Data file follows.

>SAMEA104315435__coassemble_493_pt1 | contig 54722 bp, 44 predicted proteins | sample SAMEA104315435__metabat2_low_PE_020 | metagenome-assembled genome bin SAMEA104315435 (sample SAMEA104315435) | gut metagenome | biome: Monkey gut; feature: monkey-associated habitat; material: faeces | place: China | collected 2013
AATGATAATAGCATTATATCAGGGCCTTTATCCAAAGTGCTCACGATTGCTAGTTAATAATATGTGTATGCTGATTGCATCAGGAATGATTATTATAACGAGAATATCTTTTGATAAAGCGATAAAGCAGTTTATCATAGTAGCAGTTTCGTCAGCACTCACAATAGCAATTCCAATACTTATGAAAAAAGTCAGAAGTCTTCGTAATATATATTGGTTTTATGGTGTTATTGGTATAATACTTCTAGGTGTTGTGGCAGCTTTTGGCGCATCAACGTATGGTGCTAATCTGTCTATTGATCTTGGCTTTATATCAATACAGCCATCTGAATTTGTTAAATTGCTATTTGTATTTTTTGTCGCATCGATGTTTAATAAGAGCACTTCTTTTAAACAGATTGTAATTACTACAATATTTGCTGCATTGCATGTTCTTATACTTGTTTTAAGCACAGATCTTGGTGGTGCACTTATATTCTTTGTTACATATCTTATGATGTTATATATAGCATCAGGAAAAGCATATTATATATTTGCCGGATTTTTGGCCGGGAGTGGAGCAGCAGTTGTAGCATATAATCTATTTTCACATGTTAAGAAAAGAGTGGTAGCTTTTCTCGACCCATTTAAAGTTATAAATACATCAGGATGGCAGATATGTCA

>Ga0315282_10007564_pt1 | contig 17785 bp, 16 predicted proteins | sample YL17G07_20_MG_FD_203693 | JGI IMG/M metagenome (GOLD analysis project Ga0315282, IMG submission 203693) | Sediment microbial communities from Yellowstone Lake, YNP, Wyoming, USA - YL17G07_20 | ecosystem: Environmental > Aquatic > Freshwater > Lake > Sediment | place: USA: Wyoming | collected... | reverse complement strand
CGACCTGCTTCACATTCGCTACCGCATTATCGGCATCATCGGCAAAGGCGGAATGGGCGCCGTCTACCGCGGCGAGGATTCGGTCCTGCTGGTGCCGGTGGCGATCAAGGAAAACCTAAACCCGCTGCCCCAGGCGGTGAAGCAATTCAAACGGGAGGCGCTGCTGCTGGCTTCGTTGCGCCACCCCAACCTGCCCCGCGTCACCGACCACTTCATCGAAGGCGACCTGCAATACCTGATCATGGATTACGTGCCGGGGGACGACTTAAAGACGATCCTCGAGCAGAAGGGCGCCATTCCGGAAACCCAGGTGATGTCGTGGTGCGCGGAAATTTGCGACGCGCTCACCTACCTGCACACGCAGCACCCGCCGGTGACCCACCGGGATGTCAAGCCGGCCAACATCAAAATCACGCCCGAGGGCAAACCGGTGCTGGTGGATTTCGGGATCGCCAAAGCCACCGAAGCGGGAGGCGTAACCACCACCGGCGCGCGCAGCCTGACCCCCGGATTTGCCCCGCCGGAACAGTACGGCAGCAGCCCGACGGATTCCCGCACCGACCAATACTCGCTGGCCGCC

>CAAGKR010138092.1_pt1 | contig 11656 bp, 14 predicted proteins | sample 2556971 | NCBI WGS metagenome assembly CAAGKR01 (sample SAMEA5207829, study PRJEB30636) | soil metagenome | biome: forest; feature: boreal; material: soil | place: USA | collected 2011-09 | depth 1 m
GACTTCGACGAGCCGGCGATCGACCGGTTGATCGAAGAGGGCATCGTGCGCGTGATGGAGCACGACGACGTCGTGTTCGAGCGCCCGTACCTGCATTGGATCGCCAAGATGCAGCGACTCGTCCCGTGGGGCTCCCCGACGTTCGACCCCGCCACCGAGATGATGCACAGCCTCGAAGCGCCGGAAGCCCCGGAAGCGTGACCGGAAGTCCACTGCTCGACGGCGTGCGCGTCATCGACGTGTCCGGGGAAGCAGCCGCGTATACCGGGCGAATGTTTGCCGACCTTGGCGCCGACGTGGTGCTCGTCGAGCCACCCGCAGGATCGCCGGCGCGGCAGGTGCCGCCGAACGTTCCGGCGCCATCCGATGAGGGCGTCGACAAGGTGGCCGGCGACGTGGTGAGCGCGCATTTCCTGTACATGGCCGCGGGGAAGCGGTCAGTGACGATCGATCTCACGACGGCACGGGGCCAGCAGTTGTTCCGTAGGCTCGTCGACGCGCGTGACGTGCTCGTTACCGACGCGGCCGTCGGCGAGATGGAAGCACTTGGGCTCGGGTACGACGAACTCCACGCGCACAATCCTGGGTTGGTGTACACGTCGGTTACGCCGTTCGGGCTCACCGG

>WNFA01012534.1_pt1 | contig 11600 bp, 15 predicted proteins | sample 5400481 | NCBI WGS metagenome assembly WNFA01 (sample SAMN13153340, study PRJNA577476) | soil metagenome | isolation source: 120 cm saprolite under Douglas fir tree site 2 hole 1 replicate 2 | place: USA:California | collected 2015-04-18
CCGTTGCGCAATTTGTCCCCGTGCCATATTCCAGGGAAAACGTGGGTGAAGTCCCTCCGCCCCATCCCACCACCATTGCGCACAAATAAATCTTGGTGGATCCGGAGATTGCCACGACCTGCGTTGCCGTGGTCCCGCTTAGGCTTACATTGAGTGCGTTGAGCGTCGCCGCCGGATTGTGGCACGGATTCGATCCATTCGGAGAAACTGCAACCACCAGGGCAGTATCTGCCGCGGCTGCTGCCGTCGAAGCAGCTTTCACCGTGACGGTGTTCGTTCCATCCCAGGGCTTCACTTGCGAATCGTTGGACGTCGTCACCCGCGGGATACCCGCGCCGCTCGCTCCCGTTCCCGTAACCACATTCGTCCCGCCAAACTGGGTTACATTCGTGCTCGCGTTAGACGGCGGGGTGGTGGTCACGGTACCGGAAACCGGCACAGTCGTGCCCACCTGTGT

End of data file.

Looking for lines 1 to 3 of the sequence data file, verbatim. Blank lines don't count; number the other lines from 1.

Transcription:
>SAMEA104315435__coassemble_493_pt1 | contig 54722 bp, 44 predicted proteins | sample SAMEA104315435__metabat2_low_PE_020 | metagenome-assembled genome bin SAMEA104315435 (sample SAMEA104315435) | gut metagenome | biome: Monkey gut; feature: monkey-associated habitat; material: faeces | place: China | collected 2013
AATGATAATAGCATTATATCAGGGCCTTTATCCAAAGTGCTCACGATTGCTAGTTAATAATATGTGTATGCTGATTGCATCAGGAATGATTATTATAACGAGAATATCTTTTGATAAAGCGATAAAGCAGTTTATCATAGTAGCAGTTTCGTCAGCACTCACAATAGCAATTCCAATACTTATGAAAAAAGTCAGAAGTCTTCGTAATATATATTGGTTTTATGGTGTTATTGGTATAATACTTCTAGGTGTTGTGGCAGCTTTTGGCGCATCAACGTATGGTGCTAATCTGTCTATTGATCTTGGCTTTATATCAATACAGCCATCTGAATTTGTTAAATTGCTATTTGTATTTTTTGTCGCATCGATGTTTAATAAGAGCACTTCTTTTAAACAGATTGTAATTACTACAATATTTGCTGCATTGCATGTTCTTATACTTGTTTTAAGCACAGATCTTGGTGGTGCACTTATATTCTTTGTTACATATCTTATGATGTTATATATAGCATCAGGAAAAGCATATTATATATTTGCCGGATTTTTGGCCGGGAGTGGAGCAGCAGTTGTAGCATATAATCTATTTTCACATGTTAAGAAAAGAGTGGTAGCTTTTCTCGACCCATTTAAAGTTATAAATACATCAGGATGGCAGATATGTCA

>Ga0315282_10007564_pt1 | contig 17785 bp, 16 predicted proteins | sample YL17G07_20_MG_FD_203693 | JGI IMG/M metagenome (GOLD analysis project Ga0315282, IMG submission 203693) | Sediment microbial communities from Yellowstone Lake, YNP, Wyoming, USA - YL17G07_20 | ecosystem: Environmental > Aquatic > Freshwater > Lake > Sediment | place: USA: Wyoming | collected... | reverse complement strand